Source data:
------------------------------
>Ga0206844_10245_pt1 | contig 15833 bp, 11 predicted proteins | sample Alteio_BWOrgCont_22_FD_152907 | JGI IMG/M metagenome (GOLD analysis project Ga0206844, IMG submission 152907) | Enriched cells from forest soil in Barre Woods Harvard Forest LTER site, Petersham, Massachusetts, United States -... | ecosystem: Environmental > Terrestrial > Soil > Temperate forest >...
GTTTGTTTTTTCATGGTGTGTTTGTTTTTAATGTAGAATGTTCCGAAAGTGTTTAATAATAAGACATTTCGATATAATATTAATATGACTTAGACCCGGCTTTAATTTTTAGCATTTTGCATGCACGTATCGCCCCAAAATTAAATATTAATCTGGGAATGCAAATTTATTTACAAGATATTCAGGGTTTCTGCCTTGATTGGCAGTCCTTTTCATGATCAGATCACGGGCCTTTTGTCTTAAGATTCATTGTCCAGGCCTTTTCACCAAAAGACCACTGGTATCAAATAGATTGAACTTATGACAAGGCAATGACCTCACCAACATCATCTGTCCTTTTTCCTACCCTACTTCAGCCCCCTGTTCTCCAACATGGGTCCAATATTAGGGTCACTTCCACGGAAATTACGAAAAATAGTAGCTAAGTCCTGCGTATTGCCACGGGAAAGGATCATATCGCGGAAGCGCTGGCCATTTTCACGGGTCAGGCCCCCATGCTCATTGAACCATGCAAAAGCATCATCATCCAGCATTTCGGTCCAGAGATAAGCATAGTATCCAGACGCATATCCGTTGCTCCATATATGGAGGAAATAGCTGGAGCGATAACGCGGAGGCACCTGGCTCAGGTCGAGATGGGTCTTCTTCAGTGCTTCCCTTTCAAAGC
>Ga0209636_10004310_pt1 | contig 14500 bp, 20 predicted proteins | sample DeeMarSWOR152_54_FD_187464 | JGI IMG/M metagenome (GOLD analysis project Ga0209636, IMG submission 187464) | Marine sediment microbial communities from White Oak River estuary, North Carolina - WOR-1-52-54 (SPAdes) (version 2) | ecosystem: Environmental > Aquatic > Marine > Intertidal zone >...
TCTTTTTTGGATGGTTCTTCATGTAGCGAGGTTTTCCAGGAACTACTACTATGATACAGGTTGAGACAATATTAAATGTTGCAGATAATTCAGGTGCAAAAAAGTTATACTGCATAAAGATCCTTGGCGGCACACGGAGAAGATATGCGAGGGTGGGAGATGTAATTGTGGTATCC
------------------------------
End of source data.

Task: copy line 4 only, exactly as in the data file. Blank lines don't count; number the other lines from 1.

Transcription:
TCTTTTTTGGATGGTTCTTCATGTAGCGAGGTTTTCCAGGAACTACTACTATGATACAGGTTGAGACAATATTAAATGTTGCAGATAATTCAGGTGCAAAAAAGTTATACTGCATAAAGATCCTTGGCGGCACACGGAGAAGATATGCGAGGGTGGGAGATGTAATTGTGGTATCC